There was a Letter to the Editor in a recent Wall Street Journal that talked about a “half-truth” that inflation is “always” a result of rapid economic growth and low unemployment.
The Fed’s obsession with its arbitrary 2% inflation target compels them to argue that higher inflation is desirable because it is always linked to stronger economic growth. The governors simply ignore evidence to the contrary, such as in 2017 when, after the first quarter, growth accelerated and unemployment fell, yet inflation rates declined.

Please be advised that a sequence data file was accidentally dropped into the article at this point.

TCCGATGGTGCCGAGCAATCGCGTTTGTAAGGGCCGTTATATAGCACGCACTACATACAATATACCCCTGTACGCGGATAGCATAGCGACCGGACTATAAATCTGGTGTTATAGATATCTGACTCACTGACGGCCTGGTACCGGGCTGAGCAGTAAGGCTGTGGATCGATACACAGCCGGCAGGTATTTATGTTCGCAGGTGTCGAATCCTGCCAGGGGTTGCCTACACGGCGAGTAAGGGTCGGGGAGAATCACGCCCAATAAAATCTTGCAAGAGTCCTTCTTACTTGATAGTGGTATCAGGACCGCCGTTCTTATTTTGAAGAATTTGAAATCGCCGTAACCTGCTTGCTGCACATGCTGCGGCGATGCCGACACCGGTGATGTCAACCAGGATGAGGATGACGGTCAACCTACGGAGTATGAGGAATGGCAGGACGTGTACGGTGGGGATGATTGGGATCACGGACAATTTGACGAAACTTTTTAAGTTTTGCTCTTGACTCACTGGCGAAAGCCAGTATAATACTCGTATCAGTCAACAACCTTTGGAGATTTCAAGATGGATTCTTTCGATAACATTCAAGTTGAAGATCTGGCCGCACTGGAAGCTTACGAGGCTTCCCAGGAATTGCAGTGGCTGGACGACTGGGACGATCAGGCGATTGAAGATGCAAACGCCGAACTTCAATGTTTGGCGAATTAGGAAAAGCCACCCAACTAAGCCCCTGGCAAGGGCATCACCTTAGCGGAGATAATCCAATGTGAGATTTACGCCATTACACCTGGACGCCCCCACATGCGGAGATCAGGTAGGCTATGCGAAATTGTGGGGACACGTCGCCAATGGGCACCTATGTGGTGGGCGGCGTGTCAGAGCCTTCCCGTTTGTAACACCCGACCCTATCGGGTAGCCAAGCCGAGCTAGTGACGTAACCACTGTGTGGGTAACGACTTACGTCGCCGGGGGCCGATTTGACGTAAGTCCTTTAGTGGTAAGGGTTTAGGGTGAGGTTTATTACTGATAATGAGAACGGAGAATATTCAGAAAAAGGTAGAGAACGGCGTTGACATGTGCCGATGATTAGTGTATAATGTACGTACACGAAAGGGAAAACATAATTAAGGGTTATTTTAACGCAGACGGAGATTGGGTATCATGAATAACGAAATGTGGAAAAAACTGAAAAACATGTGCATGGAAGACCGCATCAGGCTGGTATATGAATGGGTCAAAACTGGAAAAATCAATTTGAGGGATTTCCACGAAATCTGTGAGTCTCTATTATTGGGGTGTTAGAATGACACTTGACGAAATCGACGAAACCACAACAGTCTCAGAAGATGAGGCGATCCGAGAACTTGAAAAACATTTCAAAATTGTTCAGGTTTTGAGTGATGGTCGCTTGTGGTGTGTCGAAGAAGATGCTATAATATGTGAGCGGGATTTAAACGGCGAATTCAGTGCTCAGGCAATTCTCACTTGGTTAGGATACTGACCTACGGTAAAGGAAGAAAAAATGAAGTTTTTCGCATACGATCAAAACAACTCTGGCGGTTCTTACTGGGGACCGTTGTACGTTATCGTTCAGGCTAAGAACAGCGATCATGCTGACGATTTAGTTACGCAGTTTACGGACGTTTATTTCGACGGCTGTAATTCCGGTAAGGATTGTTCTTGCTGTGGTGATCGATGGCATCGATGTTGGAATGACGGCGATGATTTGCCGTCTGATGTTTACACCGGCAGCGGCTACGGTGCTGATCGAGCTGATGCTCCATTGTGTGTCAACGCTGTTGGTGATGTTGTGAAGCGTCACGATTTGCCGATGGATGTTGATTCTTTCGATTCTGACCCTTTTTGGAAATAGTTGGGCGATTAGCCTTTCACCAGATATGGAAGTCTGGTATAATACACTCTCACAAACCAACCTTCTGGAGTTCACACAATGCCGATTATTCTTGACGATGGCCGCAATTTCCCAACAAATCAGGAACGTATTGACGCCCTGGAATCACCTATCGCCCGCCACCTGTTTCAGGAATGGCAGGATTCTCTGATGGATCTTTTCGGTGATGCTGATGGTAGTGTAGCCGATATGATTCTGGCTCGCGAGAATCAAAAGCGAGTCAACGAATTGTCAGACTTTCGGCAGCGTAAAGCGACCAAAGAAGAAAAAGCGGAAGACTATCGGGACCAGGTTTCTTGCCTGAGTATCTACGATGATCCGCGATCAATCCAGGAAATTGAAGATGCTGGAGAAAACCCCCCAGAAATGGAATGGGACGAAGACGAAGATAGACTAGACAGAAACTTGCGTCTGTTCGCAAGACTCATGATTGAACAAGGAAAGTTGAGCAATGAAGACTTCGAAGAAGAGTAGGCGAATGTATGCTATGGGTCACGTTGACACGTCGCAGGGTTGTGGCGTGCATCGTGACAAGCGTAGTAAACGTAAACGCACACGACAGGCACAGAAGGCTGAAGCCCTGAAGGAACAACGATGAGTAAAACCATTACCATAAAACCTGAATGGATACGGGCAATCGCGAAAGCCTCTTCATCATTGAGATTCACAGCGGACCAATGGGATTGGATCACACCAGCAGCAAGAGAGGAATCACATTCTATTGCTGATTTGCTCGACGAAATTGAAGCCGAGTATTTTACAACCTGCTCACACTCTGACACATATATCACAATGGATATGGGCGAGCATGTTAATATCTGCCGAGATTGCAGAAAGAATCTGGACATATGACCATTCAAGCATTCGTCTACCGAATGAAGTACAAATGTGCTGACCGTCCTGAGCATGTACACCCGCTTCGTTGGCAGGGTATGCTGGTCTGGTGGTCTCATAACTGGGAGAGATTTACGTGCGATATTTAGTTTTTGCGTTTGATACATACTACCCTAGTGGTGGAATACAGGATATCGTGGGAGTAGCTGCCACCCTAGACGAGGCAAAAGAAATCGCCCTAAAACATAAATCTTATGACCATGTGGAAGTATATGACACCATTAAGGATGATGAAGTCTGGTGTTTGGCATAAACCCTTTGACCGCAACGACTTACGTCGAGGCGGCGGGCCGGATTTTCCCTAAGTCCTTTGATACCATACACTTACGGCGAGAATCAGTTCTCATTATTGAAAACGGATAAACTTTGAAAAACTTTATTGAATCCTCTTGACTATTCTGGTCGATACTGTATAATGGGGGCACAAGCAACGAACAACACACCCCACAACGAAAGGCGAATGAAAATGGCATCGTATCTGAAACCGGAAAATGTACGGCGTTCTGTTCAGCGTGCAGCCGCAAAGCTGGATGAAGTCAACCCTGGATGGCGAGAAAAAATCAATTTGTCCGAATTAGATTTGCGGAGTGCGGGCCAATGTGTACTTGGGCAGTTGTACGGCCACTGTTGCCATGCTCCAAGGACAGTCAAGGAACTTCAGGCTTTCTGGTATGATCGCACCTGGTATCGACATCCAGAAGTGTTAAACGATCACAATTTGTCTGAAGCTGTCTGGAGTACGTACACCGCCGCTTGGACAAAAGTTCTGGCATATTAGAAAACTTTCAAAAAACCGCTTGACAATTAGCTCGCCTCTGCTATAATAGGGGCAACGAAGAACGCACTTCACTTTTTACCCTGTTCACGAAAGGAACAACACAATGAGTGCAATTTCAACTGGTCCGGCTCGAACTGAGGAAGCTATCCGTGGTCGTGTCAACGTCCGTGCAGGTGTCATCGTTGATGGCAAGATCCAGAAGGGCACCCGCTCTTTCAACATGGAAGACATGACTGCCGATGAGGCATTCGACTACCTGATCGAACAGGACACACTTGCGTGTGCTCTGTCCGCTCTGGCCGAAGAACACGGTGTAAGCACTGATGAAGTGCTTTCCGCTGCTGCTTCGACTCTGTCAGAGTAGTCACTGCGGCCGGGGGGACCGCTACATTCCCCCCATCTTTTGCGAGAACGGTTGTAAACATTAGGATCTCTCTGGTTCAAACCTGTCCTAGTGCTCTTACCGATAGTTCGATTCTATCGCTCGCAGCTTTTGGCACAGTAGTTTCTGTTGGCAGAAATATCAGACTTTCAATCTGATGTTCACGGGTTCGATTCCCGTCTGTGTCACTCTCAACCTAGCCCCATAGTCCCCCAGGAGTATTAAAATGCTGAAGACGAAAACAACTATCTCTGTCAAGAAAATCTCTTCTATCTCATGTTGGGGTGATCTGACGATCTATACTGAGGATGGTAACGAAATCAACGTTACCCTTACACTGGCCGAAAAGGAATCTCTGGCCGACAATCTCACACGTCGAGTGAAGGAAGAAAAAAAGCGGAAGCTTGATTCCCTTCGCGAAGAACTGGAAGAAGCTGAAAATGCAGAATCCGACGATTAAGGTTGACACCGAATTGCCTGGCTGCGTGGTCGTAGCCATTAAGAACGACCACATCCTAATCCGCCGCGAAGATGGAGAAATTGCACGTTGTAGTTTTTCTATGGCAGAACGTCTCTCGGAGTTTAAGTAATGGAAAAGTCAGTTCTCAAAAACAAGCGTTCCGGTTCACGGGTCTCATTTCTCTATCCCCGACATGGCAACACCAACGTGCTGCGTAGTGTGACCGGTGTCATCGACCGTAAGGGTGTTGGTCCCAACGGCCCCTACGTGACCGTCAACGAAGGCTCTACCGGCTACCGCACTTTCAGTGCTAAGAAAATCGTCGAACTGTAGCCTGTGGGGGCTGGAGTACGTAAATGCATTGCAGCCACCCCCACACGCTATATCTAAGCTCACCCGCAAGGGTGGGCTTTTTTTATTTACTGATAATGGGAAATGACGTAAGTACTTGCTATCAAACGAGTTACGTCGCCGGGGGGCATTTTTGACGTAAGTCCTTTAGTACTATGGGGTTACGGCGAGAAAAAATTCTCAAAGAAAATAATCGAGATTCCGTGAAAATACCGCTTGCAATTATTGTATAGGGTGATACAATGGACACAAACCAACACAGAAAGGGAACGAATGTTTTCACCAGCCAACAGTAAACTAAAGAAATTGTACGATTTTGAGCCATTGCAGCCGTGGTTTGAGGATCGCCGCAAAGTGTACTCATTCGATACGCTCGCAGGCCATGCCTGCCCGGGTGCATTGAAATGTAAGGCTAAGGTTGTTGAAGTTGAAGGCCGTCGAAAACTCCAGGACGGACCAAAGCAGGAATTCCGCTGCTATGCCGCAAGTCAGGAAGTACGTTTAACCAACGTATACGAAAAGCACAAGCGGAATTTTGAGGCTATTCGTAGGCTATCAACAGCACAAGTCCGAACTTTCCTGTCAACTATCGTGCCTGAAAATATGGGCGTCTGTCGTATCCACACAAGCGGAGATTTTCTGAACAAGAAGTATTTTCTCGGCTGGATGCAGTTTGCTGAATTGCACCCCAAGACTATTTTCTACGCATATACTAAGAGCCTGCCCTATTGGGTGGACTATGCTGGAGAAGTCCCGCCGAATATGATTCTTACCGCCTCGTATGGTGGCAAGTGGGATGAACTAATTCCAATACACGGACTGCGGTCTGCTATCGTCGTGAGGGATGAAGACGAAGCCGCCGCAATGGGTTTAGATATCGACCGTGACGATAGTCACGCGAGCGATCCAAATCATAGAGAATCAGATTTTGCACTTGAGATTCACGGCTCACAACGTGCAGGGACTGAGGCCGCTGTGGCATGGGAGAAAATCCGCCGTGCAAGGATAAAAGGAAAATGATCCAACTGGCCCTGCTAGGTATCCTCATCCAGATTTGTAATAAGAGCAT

Couple things about this claim. One is that that isn’t the only argument the Fed makes on the matter or on the Fed’s role. The Fed’s role is to maintain price stability (and low unemployment, but price stability facilitates that), and any target rate of inflation, within a broad range, does that. The Fed targets 2% in order to have…engineering slop…as a cushion against the natural fluctuations of inflation taking the economy into a deflationary period, which if sustained can have more deleterious effects than high inflation. Much higher target rates make maintaining stability more difficult. Two per cent is a suitable middle ground target.
The other thing relates to those natural fluctuations in inflation rates, and their inputs. Stauffer is assuming, falsely, that a single occurrence, a single quarter’s behavior—an anecdote—is the trend. Not at all. It’s just noise.